OPEC and Russia are looking to solidify their cooperation on crude oil production for another decade or two, Saudi Crown Prince Mohammed bin Salman told Reuters in an interview while on a visit to the United States.
“We are working to shift from a year-to-year agreement to a 10-20 year agreement,” the Crown Prince of OPEC’s biggest producer and de facto leader said in New York.
“We have agreement on the big picture, but not yet on the detail,” the Crown Prince said.
The idea to extend the current oil supply cooperation between OPEC and the Russia-led non-OPEC producers into a kind of permanent framework of cooperation emerged last month, after UAE’s Energy Minister Suhail Al Mazrouei said that OPEC and Russia aimed to have a plan for long-term cooperation drafted by the end of 2018 to create a ‘supergroup’ of oil producers.
Earlier this week, Saudi Arabia’s Energy Minister Khalid al-Falih said that the production cut deal, currently expiring at the end of 2018, might need to extend into 2019, as the cartel and allies still have work to do to bring global oil inventories down to their five-year average.
OPEC is also said to be considering moving the goalposts on the deal.
Most proposals to change the current metric used to measure the success of the pact – the five-year average of commercial oil stocks in developed nations – would shift the inventory goal further out in time. Related: China Prepares Death Blow To The Dollar
Speaking to Reuters today, the Saudi Crown Prince also commented on the much-hyped initial public offering of Saudi oil giant Aramco, saying that the listing of 5 percent of the firm could take place at end-2018 or early in 2019, depending on the prevailing market conditions.
This is yet another hint from Saudi Arabia that the ‘second half of 2018’ deadline for the IPO is slipping, after al-Falih hinted at the beginning of March that the H2 2018 target date could slip into next year, calling the targeted period for the listing an “artificial deadline”.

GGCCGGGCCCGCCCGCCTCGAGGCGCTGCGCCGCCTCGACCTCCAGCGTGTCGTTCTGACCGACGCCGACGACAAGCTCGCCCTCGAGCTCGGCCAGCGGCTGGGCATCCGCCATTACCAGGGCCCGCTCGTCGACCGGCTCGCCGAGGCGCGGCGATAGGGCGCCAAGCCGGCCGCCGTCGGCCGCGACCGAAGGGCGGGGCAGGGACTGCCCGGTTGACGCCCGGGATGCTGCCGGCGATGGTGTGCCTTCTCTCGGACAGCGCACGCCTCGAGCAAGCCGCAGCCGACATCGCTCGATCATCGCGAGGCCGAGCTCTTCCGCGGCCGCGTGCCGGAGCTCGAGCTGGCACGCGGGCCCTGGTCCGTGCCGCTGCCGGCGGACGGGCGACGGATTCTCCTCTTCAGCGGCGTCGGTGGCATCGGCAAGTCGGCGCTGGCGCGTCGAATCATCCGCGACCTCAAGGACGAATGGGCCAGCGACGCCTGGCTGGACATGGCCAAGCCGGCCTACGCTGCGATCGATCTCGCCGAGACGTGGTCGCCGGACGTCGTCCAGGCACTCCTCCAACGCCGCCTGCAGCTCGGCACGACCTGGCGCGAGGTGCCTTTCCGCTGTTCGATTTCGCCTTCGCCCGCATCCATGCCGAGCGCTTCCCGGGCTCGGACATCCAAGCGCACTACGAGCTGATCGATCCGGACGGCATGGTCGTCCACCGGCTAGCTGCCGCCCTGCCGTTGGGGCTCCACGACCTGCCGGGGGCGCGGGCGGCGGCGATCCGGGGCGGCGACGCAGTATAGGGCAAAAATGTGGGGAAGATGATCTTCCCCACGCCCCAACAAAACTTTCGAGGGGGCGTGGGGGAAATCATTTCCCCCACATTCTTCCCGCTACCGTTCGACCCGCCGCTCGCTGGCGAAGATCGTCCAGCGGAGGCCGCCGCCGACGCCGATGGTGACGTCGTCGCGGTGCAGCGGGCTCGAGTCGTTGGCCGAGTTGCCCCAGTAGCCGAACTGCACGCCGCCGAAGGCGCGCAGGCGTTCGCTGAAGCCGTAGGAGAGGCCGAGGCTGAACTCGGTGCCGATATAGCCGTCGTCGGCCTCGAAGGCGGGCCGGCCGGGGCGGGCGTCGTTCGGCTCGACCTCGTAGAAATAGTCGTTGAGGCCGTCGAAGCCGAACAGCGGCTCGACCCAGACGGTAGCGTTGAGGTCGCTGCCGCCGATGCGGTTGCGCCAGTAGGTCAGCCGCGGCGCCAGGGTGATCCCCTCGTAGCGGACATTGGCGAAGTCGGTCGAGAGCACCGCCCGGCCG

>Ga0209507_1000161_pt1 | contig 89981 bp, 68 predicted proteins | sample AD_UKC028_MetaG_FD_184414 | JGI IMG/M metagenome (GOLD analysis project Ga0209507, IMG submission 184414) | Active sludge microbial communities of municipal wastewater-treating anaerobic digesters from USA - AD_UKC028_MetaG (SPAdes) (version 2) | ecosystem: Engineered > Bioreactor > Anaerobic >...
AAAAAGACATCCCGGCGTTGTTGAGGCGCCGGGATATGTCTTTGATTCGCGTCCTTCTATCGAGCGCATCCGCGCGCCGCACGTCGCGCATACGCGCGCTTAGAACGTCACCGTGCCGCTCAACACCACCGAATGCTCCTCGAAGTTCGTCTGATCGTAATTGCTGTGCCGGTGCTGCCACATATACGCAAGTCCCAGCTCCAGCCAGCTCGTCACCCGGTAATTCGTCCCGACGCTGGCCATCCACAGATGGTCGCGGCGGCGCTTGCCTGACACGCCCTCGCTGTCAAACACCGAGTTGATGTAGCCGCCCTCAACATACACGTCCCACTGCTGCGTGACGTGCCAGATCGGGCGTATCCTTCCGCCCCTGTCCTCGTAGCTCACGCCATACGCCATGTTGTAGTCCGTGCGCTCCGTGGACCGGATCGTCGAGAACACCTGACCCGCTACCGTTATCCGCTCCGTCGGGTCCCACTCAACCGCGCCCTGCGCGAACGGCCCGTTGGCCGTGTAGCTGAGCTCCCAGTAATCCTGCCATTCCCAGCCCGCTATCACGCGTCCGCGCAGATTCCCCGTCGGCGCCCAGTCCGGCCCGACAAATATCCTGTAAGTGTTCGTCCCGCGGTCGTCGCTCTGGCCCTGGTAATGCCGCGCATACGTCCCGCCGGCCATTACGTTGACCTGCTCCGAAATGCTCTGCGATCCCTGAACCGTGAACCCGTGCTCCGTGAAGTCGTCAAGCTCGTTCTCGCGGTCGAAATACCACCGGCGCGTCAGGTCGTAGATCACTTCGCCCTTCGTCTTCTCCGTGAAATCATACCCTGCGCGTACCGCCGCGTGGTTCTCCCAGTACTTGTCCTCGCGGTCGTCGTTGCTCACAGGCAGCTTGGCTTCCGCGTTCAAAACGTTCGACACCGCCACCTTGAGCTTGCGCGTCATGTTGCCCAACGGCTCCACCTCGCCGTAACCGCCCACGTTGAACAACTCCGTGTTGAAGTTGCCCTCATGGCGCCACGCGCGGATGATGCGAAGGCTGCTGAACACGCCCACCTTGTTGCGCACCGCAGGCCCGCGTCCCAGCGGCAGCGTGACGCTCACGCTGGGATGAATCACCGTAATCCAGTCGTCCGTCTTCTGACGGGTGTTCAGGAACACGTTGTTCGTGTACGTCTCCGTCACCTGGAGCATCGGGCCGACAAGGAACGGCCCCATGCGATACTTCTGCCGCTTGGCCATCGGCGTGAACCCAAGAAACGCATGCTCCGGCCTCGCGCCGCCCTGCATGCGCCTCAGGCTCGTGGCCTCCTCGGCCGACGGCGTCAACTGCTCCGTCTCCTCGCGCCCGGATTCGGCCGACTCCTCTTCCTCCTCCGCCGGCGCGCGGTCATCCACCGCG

By Tsvetana Paraskova for Oilprice.com
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The prince’s statement not only confirms that the OPEC/non-OPEC production cut agreement is here to stay well beyond 2018 but in a format which reflects changing market conditions such as a fully re-balanced oil market and rising oil prices.
Saudi Arabia and Russia, the architects of the agreement, want to create a mechanism which is flexible enough to react quickly in the future to a tightening oil market or to a build in global oil inventories.
The objective is not only to create a permanent deficit in the global oil inventories but also to put an end to manipulations of the oil prices by the EIA through claims about rising US oil inventories. May be that explains OPEC’s curbing of crude oil exports to the United States.
As for the IPO of Saudi Aramco, I am on record saying for the last three months that Saudi Arabia will eventually withdraw the IPO altogether because it does not need it any more. Crown prince Mohammed bin Salman will soon choose the right time to announce its official withdrawal.
Dr Mamdouh G Salameh
International Oil Economist
Visiting Professor of Energy Economics at ESCP Europe Business School, London